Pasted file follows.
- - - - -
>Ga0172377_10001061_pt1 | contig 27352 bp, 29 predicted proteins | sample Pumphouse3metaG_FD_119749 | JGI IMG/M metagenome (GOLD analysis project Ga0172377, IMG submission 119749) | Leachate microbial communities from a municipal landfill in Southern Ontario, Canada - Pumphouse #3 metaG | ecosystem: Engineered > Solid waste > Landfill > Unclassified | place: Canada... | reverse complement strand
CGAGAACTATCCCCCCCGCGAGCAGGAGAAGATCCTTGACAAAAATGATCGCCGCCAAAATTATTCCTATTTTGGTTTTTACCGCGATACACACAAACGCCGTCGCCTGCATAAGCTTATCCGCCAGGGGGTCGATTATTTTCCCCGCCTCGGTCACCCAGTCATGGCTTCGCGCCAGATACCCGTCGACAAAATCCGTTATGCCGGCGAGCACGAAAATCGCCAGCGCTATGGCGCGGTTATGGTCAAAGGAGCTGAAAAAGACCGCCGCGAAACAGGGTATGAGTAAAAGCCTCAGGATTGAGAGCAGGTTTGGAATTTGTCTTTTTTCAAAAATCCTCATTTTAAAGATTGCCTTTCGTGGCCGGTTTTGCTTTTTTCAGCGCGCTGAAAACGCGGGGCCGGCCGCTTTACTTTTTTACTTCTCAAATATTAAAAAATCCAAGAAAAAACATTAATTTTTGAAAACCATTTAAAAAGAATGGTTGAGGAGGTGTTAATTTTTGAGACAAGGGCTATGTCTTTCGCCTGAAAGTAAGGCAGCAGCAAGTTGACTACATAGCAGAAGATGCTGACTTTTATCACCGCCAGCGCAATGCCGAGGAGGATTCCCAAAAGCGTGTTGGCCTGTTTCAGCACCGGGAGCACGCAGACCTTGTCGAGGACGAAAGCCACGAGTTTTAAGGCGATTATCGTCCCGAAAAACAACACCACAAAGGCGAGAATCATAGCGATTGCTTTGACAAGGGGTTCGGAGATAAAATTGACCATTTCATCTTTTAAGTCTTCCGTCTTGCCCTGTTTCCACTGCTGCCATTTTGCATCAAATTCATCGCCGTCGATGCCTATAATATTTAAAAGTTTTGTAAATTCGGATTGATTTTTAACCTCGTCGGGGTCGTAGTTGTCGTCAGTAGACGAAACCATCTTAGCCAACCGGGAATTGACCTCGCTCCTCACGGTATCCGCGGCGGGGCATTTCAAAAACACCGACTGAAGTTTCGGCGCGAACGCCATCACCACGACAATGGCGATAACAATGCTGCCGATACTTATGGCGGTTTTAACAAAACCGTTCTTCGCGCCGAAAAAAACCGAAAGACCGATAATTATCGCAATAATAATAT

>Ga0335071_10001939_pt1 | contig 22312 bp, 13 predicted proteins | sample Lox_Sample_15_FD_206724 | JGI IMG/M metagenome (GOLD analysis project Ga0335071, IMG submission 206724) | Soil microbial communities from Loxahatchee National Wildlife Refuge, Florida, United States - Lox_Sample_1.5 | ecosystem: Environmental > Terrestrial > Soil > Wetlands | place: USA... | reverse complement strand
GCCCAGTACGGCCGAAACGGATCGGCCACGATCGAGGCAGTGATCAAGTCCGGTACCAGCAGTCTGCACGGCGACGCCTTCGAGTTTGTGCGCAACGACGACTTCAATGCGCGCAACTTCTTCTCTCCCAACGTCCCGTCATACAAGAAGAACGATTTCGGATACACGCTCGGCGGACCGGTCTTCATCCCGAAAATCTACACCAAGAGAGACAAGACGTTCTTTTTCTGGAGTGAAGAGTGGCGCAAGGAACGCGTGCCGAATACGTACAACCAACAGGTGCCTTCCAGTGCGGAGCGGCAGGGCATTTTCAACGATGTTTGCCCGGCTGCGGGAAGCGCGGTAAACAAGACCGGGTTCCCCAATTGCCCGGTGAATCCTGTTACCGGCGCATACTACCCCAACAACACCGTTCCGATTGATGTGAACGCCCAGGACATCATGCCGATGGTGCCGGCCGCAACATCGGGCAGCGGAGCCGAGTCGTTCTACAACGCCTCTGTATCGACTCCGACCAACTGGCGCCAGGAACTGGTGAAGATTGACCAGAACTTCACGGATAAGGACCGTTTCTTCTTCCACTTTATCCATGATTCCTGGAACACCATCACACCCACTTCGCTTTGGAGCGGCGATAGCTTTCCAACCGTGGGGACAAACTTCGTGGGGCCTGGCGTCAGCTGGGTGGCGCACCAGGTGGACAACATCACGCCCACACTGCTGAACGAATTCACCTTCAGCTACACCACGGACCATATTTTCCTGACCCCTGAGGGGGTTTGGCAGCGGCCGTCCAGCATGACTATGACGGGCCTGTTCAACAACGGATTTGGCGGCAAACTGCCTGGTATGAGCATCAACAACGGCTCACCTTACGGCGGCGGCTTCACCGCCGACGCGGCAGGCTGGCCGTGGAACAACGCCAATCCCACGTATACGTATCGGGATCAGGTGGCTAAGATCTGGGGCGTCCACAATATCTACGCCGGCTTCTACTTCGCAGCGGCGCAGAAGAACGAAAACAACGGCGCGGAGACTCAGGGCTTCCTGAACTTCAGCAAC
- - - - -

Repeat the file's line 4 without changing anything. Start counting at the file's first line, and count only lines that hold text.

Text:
GCCCAGTACGGCCGAAACGGATCGGCCACGATCGAGGCAGTGATCAAGTCCGGTACCAGCAGTCTGCACGGCGACGCCTTCGAGTTTGTGCGCAACGACGACTTCAATGCGCGCAACTTCTTCTCTCCCAACGTCCCGTCATACAAGAAGAACGATTTCGGATACACGCTCGGCGGACCGGTCTTCATCCCGAAAATCTACACCAAGAGAGACAAGACGTTCTTTTTCTGGAGTGAAGAGTGGCGCAAGGAACGCGTGCCGAATACGTACAACCAACAGGTGCCTTCCAGTGCGGAGCGGCAGGGCATTTTCAACGATGTTTGCCCGGCTGCGGGAAGCGCGGTAAACAAGACCGGGTTCCCCAATTGCCCGGTGAATCCTGTTACCGGCGCATACTACCCCAACAACACCGTTCCGATTGATGTGAACGCCCAGGACATCATGCCGATGGTGCCGGCCGCAACATCGGGCAGCGGAGCCGAGTCGTTCTACAACGCCTCTGTATCGACTCCGACCAACTGGCGCCAGGAACTGGTGAAGATTGACCAGAACTTCACGGATAAGGACCGTTTCTTCTTCCACTTTATCCATGATTCCTGGAACACCATCACACCCACTTCGCTTTGGAGCGGCGATAGCTTTCCAACCGTGGGGACAAACTTCGTGGGGCCTGGCGTCAGCTGGGTGGCGCACCAGGTGGACAACATCACGCCCACACTGCTGAACGAATTCACCTTCAGCTACACCACGGACCATATTTTCCTGACCCCTGAGGGGGTTTGGCAGCGGCCGTCCAGCATGACTATGACGGGCCTGTTCAACAACGGATTTGGCGGCAAACTGCCTGGTATGAGCATCAACAACGGCTCACCTTACGGCGGCGGCTTCACCGCCGACGCGGCAGGCTGGCCGTGGAACAACGCCAATCCCACGTATACGTATCGGGATCAGGTGGCTAAGATCTGGGGCGTCCACAATATCTACGCCGGCTTCTACTTCGCAGCGGCGCAGAAGAACGAAAACAACGGCGCGGAGACTCAGGGCTTCCTGAACTTCAGCAAC